Mixturam Metallum #1: 20 of the Best Metal Albums of 2012
PopMatters is proud to announce its new monthly metal review, brought to you by our resident metal beacons. Here we shine a light on 20 of the best metal albums released so far this year.
PopMatters is proud to announce its new monthly metal review, which is set to commence in September and brought to you by our resident metal beacons -- Craig Hayes and Dean Brown. Independently, Craig and Dean cover a diverse range of metal for PopMatters and this new feature will run in tandem with their solo pursuits. In celebration of this, both writers have joined forces to shine a light on 20 of the best metal albums released so far this year, which they have yet to cover individually.
Woe to you, oh earth and sea, Gaza is back with No Absolutes in Human Suffering, and it is a barrage of grinding mathcore and sludge set to leave you wrung out and shell-shocked. The Salt Lake City, Utah-based band is renowned for its fiery political and anti-religious tirades (see previous full-length, He Is Never Coming Back). The new album follows suit, stacked with seething diatribes. Dissonant, bruising, and apoplectic with rage, No Absolutes in Human Suffering begins with a wave of feedback on "Mostly Hair and Bones Now", before Jon Parkin’s red-raw vocals arise, and the withering assault begins. Forty-three minutes of scornful, flailing noise follows. With Gaza administering deft, albeit ragged, doses of melody, the band exhibits far more control of its abrasiveness -- which isn't to suggest it is any less angry. But there is maturity here; stronger production and a greater use of varying tempos make for a more nuanced, responsive and effective battle plan. No Absolutes in Human Suffering reveals a band more attuned to the dominance of shifting rhythmic weaponry, and the alternation between desolate dirges and scorching surges makes for the band’s most powerful album yet. Craig Hayes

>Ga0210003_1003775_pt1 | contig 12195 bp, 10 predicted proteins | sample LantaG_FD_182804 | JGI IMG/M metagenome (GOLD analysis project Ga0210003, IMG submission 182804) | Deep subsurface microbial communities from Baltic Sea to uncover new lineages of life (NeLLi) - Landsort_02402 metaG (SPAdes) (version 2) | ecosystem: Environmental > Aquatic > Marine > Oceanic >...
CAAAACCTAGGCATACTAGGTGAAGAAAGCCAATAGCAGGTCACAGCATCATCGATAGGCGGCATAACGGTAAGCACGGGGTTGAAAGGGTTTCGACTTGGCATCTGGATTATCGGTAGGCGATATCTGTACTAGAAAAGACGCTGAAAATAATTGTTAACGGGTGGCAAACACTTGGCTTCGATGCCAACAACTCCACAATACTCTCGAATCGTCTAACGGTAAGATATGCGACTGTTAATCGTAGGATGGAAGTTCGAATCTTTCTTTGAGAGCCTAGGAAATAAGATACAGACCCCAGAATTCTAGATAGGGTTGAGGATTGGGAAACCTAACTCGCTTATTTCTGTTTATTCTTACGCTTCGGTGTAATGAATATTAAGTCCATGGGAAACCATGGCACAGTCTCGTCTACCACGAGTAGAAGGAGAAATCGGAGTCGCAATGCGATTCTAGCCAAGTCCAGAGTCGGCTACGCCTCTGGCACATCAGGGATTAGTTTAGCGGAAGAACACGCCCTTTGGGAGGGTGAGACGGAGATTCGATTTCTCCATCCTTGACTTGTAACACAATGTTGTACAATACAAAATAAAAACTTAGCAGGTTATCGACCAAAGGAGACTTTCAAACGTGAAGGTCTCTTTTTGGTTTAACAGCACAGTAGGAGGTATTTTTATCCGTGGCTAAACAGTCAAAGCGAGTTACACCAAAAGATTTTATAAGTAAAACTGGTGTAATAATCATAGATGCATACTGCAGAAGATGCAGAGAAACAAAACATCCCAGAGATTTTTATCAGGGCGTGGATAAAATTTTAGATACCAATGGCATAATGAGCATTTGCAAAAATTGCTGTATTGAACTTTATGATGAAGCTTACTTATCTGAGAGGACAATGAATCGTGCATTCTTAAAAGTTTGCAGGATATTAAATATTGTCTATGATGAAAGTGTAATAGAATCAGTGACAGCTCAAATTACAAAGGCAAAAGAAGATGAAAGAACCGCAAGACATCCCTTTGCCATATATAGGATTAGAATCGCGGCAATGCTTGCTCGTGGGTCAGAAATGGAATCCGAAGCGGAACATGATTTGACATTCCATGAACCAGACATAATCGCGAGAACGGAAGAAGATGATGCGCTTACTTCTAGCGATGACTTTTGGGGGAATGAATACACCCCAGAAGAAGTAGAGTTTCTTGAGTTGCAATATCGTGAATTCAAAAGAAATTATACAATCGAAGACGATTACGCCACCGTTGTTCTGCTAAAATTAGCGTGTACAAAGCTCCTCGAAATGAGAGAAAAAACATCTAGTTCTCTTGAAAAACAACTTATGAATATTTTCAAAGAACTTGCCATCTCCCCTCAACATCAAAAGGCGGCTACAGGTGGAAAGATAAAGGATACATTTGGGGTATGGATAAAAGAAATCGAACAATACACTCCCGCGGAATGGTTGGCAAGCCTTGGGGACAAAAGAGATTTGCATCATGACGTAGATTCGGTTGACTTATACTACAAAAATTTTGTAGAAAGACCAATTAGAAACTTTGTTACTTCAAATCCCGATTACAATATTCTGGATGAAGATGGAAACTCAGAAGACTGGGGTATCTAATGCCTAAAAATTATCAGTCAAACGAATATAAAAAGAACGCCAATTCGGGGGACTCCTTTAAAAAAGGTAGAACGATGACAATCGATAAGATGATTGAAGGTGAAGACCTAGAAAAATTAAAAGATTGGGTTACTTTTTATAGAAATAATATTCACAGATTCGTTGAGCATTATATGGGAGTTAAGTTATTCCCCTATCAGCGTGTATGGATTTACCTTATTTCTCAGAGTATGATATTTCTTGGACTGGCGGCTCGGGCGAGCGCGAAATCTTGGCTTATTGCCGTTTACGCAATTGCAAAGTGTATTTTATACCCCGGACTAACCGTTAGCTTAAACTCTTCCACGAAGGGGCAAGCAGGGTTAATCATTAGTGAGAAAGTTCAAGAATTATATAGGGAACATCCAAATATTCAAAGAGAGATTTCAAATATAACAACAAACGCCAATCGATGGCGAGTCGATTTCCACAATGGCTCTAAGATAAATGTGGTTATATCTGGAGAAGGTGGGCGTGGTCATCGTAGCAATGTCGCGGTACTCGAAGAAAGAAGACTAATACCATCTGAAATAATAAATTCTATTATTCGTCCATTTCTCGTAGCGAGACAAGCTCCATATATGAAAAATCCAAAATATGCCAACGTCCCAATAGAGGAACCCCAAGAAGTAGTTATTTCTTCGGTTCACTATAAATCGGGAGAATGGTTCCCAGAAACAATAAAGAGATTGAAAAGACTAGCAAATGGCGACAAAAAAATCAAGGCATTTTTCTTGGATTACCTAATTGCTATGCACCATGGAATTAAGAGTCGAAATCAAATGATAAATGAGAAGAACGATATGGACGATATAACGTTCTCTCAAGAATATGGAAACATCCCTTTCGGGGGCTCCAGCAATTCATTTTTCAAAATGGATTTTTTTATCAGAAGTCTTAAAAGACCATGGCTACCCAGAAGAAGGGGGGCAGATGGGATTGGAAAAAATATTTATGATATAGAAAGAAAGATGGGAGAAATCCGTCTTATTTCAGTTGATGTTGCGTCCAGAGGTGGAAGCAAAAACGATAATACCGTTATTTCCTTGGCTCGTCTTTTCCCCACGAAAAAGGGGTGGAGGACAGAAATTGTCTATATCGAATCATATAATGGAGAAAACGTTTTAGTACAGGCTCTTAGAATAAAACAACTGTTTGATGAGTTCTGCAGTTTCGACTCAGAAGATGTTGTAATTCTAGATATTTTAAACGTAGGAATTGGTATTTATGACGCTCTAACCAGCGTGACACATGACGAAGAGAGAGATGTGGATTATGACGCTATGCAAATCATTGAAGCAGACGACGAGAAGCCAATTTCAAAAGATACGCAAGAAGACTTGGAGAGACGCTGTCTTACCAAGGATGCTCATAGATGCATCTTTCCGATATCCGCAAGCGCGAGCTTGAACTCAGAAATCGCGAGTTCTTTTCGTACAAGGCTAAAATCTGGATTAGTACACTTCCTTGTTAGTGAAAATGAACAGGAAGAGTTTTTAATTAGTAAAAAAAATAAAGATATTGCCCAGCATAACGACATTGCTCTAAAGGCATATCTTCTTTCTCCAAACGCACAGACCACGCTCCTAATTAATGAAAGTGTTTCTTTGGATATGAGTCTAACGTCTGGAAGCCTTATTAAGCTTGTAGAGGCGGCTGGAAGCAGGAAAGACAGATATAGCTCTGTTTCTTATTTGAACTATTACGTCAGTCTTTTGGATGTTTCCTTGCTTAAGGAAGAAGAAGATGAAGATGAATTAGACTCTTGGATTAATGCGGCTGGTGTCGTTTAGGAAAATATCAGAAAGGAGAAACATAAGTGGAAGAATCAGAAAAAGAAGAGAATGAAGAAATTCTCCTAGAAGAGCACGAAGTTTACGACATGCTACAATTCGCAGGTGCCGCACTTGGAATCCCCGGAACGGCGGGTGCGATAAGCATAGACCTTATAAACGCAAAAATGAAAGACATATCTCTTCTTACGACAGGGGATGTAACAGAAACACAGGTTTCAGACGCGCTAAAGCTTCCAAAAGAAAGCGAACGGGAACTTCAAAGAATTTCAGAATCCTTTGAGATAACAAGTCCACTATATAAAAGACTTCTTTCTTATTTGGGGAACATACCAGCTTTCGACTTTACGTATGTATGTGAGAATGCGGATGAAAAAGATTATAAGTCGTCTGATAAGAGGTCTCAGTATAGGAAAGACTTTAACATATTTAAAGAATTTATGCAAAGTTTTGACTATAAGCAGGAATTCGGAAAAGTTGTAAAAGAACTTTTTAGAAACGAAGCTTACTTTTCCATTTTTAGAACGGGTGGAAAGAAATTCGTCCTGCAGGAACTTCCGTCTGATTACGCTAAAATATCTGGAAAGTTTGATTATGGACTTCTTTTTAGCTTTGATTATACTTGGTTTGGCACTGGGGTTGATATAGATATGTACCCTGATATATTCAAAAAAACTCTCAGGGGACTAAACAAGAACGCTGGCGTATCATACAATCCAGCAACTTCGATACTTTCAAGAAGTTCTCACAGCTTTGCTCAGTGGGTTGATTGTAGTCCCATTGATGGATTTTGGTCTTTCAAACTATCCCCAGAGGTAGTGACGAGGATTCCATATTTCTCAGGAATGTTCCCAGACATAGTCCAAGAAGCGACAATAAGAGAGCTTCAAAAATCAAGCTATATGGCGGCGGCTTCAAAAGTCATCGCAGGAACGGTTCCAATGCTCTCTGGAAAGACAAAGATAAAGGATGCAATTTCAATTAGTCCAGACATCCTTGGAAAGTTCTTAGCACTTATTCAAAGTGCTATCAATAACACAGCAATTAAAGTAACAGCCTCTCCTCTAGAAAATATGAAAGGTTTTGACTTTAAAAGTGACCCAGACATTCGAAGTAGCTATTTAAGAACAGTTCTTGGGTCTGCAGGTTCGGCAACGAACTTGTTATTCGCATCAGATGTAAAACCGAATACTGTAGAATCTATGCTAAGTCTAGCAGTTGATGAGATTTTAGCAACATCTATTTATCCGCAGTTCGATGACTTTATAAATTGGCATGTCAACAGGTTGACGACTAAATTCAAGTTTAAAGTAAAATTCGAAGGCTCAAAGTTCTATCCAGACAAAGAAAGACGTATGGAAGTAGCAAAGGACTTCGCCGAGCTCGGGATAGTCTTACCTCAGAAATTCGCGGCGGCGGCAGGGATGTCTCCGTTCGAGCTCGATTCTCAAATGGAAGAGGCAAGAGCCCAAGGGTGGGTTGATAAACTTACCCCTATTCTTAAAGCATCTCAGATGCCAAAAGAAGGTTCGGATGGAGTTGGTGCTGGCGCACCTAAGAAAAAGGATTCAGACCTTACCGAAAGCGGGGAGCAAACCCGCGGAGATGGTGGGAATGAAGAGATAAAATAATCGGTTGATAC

There is something quite endearing about Toronto, Ontario's own Cancer Bats. This gang of hardcore punks -- who share an affinity for Southern rock and Iommic doom riffs -- have slam-danced around the traps that snared most of their contemporaries, choosing instead to doggedly tour the world in between writing albums. Impressively, Dead Set on Living is their fourth release in eight years, and in line with their new home at Metal Blade, sees Cancer Bats ramp up the more metallic aspects of their predominately hardcore sound. The eleven tracks that comprise this cross-over album are crammed full of Scott Middleton's pole-axing riffs and his tightly wound grooves rupture with infectious energy; often resembling the powerful, pinch-harmonic attack of Dimebag Darrell and Zakk Wylde. Bringing up the rear; a knuckle-dragging, no-frills rhythm section nails everything into place, punctuating the passionate howl of vocalist Liam Cormier—who has never sounded as animated. This time around there is no need for Cancer Bats to include an attention seeking Beastie Boys cover to create a stir; the strength of the tracks that form Dead Set On Living do enough to damage on their own to make a lasting impression. Dean Brown